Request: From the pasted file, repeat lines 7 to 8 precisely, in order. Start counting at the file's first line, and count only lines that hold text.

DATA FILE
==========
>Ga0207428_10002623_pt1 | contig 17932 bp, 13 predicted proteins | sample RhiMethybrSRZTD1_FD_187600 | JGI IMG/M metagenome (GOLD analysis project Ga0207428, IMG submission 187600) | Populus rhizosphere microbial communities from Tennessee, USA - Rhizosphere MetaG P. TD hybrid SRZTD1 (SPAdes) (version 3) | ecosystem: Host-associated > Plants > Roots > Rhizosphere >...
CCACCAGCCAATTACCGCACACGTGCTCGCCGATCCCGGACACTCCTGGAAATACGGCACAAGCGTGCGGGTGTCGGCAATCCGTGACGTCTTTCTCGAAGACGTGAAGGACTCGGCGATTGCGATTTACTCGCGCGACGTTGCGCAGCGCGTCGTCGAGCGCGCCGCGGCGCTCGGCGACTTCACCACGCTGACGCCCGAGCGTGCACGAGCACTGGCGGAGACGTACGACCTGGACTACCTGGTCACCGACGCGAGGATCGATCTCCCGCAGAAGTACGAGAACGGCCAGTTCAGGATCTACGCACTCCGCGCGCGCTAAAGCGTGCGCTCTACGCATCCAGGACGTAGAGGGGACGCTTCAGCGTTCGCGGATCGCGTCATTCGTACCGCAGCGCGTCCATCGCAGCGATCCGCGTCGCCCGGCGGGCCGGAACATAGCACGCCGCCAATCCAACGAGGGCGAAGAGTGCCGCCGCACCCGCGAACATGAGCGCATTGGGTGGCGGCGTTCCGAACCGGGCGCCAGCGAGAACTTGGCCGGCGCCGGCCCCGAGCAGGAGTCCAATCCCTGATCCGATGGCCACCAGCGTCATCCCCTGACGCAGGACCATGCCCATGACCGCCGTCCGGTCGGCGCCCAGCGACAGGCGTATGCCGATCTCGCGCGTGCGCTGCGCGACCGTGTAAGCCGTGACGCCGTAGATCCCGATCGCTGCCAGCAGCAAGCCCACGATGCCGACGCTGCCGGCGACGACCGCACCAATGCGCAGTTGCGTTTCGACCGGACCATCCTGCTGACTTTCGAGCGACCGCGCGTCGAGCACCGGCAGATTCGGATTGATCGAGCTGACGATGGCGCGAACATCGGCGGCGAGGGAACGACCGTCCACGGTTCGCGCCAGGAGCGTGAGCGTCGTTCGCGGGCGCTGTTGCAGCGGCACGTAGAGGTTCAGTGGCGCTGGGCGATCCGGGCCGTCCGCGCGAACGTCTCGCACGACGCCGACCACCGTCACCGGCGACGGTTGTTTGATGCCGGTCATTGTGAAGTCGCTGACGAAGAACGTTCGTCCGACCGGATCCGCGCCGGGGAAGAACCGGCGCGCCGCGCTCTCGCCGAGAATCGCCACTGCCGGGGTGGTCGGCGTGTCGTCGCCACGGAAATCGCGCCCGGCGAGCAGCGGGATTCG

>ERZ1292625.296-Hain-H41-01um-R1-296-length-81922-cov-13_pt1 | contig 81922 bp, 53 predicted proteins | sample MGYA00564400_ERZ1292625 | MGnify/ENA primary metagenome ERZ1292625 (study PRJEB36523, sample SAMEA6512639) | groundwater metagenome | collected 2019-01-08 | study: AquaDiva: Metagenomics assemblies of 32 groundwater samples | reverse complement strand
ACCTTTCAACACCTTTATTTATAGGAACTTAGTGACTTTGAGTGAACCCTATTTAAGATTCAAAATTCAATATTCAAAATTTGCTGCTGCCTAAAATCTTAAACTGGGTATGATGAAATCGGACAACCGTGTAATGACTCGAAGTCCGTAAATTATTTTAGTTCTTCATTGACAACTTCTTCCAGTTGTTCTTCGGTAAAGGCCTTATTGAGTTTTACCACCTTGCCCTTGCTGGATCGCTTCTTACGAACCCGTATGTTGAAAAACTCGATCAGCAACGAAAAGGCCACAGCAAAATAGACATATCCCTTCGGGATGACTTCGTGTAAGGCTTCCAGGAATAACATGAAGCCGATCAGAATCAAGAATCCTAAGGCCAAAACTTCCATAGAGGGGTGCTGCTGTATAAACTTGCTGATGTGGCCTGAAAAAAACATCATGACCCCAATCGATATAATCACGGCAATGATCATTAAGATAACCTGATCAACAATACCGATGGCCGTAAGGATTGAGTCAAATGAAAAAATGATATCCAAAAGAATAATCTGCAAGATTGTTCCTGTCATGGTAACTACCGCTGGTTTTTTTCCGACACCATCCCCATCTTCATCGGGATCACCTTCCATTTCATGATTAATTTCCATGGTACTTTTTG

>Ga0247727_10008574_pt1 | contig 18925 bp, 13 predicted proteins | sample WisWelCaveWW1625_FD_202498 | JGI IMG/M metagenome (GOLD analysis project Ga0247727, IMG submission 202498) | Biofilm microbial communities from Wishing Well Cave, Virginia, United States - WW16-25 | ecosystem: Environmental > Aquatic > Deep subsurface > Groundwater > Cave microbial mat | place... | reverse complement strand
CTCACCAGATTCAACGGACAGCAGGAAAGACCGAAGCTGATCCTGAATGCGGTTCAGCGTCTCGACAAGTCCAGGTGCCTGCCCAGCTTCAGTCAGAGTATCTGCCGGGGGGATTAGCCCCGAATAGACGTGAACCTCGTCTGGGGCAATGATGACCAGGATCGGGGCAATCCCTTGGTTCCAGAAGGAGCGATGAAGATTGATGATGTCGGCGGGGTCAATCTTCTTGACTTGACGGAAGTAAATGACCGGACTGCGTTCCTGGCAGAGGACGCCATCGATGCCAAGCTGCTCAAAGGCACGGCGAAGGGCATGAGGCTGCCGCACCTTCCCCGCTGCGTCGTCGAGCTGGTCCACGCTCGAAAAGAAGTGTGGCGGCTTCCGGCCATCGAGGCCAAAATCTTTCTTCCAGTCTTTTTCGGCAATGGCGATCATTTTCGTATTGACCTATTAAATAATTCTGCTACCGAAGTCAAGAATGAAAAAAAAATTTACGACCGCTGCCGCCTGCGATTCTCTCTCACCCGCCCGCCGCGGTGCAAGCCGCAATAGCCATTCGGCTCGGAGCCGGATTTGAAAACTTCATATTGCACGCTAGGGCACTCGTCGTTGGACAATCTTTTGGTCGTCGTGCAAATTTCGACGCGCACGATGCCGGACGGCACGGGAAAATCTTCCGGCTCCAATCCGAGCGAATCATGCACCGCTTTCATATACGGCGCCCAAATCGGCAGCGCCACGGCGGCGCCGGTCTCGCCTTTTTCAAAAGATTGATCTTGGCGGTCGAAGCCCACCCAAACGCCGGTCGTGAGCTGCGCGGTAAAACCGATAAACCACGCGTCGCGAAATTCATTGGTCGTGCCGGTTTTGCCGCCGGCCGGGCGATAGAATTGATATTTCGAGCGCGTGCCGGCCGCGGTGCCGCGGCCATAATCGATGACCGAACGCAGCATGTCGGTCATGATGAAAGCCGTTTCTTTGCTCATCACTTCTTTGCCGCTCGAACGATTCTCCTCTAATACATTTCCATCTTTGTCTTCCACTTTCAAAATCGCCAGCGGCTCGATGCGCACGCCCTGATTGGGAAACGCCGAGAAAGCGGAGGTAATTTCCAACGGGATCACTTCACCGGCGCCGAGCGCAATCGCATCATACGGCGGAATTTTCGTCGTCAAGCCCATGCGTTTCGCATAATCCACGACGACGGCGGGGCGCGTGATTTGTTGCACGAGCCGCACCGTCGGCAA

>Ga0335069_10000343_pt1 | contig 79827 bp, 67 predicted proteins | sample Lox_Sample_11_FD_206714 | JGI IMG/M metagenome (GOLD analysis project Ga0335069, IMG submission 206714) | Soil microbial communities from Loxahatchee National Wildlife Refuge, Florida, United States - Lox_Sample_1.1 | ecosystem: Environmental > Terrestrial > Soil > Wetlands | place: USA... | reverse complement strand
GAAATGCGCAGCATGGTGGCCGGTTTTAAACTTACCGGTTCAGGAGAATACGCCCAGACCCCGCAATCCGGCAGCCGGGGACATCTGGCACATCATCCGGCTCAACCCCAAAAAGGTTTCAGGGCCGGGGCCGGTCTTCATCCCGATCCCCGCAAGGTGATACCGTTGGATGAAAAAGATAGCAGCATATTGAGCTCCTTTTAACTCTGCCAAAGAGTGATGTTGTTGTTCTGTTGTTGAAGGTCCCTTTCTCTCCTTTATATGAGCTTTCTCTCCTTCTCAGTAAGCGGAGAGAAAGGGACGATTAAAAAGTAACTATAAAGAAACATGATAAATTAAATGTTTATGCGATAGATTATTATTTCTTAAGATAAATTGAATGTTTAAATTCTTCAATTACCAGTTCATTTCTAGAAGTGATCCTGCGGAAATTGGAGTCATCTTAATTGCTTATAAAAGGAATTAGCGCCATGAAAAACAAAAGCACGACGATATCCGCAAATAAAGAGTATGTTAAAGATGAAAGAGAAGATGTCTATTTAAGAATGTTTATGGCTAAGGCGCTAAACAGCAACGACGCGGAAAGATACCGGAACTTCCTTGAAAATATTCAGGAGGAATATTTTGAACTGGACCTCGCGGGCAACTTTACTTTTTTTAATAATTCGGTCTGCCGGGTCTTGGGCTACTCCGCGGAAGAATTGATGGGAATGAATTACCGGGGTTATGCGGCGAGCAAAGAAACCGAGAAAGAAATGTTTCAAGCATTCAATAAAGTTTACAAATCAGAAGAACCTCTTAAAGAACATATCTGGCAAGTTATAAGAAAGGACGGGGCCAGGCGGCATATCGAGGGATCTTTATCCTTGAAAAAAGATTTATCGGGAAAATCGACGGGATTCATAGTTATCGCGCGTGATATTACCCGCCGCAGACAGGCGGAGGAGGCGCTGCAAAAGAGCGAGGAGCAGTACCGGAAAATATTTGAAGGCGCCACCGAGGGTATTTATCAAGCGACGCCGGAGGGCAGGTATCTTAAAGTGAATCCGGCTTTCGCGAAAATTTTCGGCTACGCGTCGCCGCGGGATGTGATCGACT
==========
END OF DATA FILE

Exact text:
>Ga0335069_10000343_pt1 | contig 79827 bp, 67 predicted proteins | sample Lox_Sample_11_FD_206714 | JGI IMG/M metagenome (GOLD analysis project Ga0335069, IMG submission 206714) | Soil microbial communities from Loxahatchee National Wildlife Refuge, Florida, United States - Lox_Sample_1.1 | ecosystem: Environmental > Terrestrial > Soil > Wetlands | place: USA... | reverse complement strand
GAAATGCGCAGCATGGTGGCCGGTTTTAAACTTACCGGTTCAGGAGAATACGCCCAGACCCCGCAATCCGGCAGCCGGGGACATCTGGCACATCATCCGGCTCAACCCCAAAAAGGTTTCAGGGCCGGGGCCGGTCTTCATCCCGATCCCCGCAAGGTGATACCGTTGGATGAAAAAGATAGCAGCATATTGAGCTCCTTTTAACTCTGCCAAAGAGTGATGTTGTTGTTCTGTTGTTGAAGGTCCCTTTCTCTCCTTTATATGAGCTTTCTCTCCTTCTCAGTAAGCGGAGAGAAAGGGACGATTAAAAAGTAACTATAAAGAAACATGATAAATTAAATGTTTATGCGATAGATTATTATTTCTTAAGATAAATTGAATGTTTAAATTCTTCAATTACCAGTTCATTTCTAGAAGTGATCCTGCGGAAATTGGAGTCATCTTAATTGCTTATAAAAGGAATTAGCGCCATGAAAAACAAAAGCACGACGATATCCGCAAATAAAGAGTATGTTAAAGATGAAAGAGAAGATGTCTATTTAAGAATGTTTATGGCTAAGGCGCTAAACAGCAACGACGCGGAAAGATACCGGAACTTCCTTGAAAATATTCAGGAGGAATATTTTGAACTGGACCTCGCGGGCAACTTTACTTTTTTTAATAATTCGGTCTGCCGGGTCTTGGGCTACTCCGCGGAAGAATTGATGGGAATGAATTACCGGGGTTATGCGGCGAGCAAAGAAACCGAGAAAGAAATGTTTCAAGCATTCAATAAAGTTTACAAATCAGAAGAACCTCTTAAAGAACATATCTGGCAAGTTATAAGAAAGGACGGGGCCAGGCGGCATATCGAGGGATCTTTATCCTTGAAAAAAGATTTATCGGGAAAATCGACGGGATTCATAGTTATCGCGCGTGATATTACCCGCCGCAGACAGGCGGAGGAGGCGCTGCAAAAGAGCGAGGAGCAGTACCGGAAAATATTTGAAGGCGCCACCGAGGGTATTTATCAAGCGACGCCGGAGGGCAGGTATCTTAAAGTGAATCCGGCTTTCGCGAAAATTTTCGGCTACGCGTCGCCGCGGGATGTGATCGACT